Was it hot enough for you today? Sheesh...... Of course, the Missus decided that She wanted some grilling done this weekend, so why not?
I originally posted a Kalbi recipe over four years ago, and the recipe has changed a bit since then, so I thought I'd post an update. Since we often use our posts as references, I hope that you don't mind if I do this post. We'll be back with another restaurant tomorrow.
You'll notice that these aren't the usual crosscut short ribs that you see in most places. Nowadays, if I'm going to put out the effort ot make Kalbi, I'll always go for the thick cut ribs, and slice them myself. I can go anywhere and get cheapo "LA Kalbi" which is what they call the perpendicular cross-cut ribs. So I'll always go with good quality thick cut ribs.
You can see how I cut these in this post, though I've gotten a bit better at it.
I've also noticed that higher grade ribs are saved for the thick cut ribs at Zion Market. These were really good, perhaps even good enough for Saeng Kalbi (unmarinated ribs).
Another standard when it comes to making the sauce I use is "Mulyeot" - Malt Syrup. Along with adding a nice sheen to the ribs, it adds a more interesting flavor, and is not as sweet. If you have time search out a Barley Malt Syrup, it has better flavor. I was dodging shopping carts and crowds at Zion Market and was in a rush when I bought this. I also tend to add some fruit, usually Asian Pear to my marinade, but in this case settled for some Kiwi. I've stopped using papaya, not because it's not effective, but because it works a bit too well, and can turn your meat to mush. Be aware that my Kalbi is not on the sweet side, so you may want to adjust the sugar level. You may also want to cut the amount in half for smaller quantities. Remember to taste your marinade. Also, the sesame oil is optional, sometimes I use it, sometimes not. I've pared down my recipe over the last couple of years, of course I kinda like things simple.......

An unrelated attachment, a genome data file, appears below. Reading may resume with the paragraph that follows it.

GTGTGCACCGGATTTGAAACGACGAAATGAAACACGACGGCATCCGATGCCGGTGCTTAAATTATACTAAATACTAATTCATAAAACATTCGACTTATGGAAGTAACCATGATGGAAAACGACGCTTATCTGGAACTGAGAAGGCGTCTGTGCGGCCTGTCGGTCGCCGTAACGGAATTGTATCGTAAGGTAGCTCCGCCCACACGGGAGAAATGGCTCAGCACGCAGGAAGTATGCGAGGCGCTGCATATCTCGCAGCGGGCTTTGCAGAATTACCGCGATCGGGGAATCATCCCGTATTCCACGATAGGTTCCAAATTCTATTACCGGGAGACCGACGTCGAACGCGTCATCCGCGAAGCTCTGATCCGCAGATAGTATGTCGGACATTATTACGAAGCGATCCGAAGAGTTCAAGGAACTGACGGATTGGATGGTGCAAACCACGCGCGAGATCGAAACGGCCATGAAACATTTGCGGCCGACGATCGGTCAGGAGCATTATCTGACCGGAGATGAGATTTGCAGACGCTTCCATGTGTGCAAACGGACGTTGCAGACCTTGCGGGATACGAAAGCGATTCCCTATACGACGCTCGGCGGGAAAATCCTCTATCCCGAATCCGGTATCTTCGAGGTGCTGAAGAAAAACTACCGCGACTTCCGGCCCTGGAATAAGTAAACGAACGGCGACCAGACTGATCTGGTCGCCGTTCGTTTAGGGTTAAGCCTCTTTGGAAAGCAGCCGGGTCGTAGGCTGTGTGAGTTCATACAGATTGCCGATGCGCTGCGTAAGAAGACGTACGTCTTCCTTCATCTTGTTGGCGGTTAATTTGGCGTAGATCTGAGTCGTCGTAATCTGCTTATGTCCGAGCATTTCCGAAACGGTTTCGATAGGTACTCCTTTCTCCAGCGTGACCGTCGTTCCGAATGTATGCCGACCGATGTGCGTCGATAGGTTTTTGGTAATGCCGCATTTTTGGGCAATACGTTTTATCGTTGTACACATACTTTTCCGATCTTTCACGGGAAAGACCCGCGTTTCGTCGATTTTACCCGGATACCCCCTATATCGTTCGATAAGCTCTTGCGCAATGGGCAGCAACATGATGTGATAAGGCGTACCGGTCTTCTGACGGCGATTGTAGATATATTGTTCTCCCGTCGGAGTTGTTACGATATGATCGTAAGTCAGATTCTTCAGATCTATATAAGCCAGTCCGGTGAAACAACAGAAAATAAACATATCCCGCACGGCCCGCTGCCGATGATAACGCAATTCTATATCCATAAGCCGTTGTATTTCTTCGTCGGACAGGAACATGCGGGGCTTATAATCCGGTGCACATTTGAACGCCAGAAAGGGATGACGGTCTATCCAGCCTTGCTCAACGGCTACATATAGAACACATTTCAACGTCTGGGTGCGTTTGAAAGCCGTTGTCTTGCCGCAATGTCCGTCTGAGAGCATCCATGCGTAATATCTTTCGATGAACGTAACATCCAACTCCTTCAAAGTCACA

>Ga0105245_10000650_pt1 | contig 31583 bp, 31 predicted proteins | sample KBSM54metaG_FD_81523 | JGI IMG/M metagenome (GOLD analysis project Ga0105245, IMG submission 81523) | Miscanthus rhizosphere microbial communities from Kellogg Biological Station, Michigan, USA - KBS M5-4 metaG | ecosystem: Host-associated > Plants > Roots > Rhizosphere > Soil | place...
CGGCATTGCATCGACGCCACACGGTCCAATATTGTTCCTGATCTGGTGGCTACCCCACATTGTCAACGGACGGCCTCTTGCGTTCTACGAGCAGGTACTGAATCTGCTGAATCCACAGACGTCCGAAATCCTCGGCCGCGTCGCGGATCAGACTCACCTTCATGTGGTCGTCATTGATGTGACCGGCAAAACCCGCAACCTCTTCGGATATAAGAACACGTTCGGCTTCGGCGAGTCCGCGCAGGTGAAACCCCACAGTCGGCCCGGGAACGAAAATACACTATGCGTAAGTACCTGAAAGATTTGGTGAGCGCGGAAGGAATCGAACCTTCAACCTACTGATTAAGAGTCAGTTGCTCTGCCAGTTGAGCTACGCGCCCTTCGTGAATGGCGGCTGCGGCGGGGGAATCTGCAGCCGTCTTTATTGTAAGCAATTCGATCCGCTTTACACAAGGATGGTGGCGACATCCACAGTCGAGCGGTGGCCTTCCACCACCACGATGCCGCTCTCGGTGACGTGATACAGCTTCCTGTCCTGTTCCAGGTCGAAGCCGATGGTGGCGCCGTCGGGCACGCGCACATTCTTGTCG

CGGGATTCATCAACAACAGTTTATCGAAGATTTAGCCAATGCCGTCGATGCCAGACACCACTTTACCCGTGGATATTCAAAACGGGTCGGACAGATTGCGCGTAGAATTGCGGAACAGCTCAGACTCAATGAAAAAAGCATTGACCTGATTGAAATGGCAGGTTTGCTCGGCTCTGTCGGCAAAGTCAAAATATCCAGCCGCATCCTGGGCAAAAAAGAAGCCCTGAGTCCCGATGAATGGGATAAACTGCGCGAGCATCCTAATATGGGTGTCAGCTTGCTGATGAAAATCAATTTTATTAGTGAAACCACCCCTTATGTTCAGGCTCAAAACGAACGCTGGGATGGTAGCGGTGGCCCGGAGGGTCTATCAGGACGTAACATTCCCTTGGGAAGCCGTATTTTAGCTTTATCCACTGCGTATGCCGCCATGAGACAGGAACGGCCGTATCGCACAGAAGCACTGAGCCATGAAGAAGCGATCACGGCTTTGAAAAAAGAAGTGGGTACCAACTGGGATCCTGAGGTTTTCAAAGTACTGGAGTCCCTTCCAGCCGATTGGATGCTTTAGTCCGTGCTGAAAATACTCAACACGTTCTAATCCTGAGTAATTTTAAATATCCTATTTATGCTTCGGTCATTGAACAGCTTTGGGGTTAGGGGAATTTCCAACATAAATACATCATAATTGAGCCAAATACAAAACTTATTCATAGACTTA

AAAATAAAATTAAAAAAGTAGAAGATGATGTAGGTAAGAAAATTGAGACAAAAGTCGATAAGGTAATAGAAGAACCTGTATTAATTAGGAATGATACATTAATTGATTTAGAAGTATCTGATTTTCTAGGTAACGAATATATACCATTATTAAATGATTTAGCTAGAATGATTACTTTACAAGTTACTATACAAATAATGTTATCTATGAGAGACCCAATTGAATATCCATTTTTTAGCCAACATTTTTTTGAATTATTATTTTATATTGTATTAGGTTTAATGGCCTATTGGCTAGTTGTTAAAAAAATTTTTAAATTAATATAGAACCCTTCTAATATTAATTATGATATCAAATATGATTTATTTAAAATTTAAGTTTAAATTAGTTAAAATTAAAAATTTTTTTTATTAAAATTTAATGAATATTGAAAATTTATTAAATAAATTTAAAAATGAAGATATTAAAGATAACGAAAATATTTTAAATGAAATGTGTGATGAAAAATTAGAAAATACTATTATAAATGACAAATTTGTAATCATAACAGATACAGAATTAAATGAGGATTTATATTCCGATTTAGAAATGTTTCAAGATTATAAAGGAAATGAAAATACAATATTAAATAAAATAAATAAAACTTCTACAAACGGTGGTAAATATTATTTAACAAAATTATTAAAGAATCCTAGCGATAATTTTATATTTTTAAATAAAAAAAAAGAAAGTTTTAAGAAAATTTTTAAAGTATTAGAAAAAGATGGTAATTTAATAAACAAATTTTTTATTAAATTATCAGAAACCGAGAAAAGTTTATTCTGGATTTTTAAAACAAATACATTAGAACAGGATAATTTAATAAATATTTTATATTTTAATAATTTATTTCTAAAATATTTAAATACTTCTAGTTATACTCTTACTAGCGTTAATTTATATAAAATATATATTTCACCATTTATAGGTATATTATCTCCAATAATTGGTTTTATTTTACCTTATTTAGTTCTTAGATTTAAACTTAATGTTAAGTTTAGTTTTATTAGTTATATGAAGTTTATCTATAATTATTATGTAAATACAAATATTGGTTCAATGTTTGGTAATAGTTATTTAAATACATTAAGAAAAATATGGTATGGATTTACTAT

Marinade - enough for 4-5 pounds of ribs
1 Cup Soy Sauce
3/4 Cup Sugar
1/3 Cup Malt Syrup
1/4 Cup Rice Wine - I used Sake
4 Cloves of Garlic
4 Stalks Green Onion
1 Kiwi or 1/3 Asian Pear
1-2 Tb Sesame Oil
- Roughly chop garlic, fruit, and green onion and place in a blender.
- Add soy sauce, sugar, and malt syrup and blend.
- Add rice wine and sesame oil, and briefly blend.
- Taste and adjust flavor.
- Marinade ribs at least 6 hours, but no more than 16.
The Missus' grilled mushroom of the day was Eryngii (King Mushrooms). Simply seasoned with sea salt and olive oil, thse were really good. I chose mushrooms that weren't too large, large one's might be attractive, but for grilling I've found them tough and dry.
Ono Kiawe Charcoal.
While just taking a quick look at Barbeques Galore.....where I just like to kinda look around, but had never bought anything, I saw this bag:
Wow, Kiawe Charcoal! Man, I haven't even heard the word Kiawe for who knows how long. As I inspected the bag, a salesman swooped in to make a sale. I quickly noticed the "Product of Mexico" on the bag, which is not a big deal since Kiawe is a species of Mesquite . I was more concerned about this being sold as "A Hawaiian tradition". Of course, it was quickly pointed out that it also said "Created in Hawaii", and was told that the wood comes from Hawaii, but is made into Charcoal in Mexico. I wasn't fully sold on that, but what the heck......
Now, I'm not a charcoal expert, nor an expert on anything really, but this tasted pretty close to what I remembered. It also popped and crackled like crazy, and ashed(makes a good bit of ash) up just like Kiawe. Good flavor though. Also, some of the chunks were more like stumps....they were huge and unwieldy, and needed to be broken down. It lights quickly and burns fast, I'd recommend mixing with another hardwood charcoal.
As you can see, Sammy's still not quite sold...though he did think the rib bones were mighty tasty.
I hope you managed to keep cool over this hot weekend!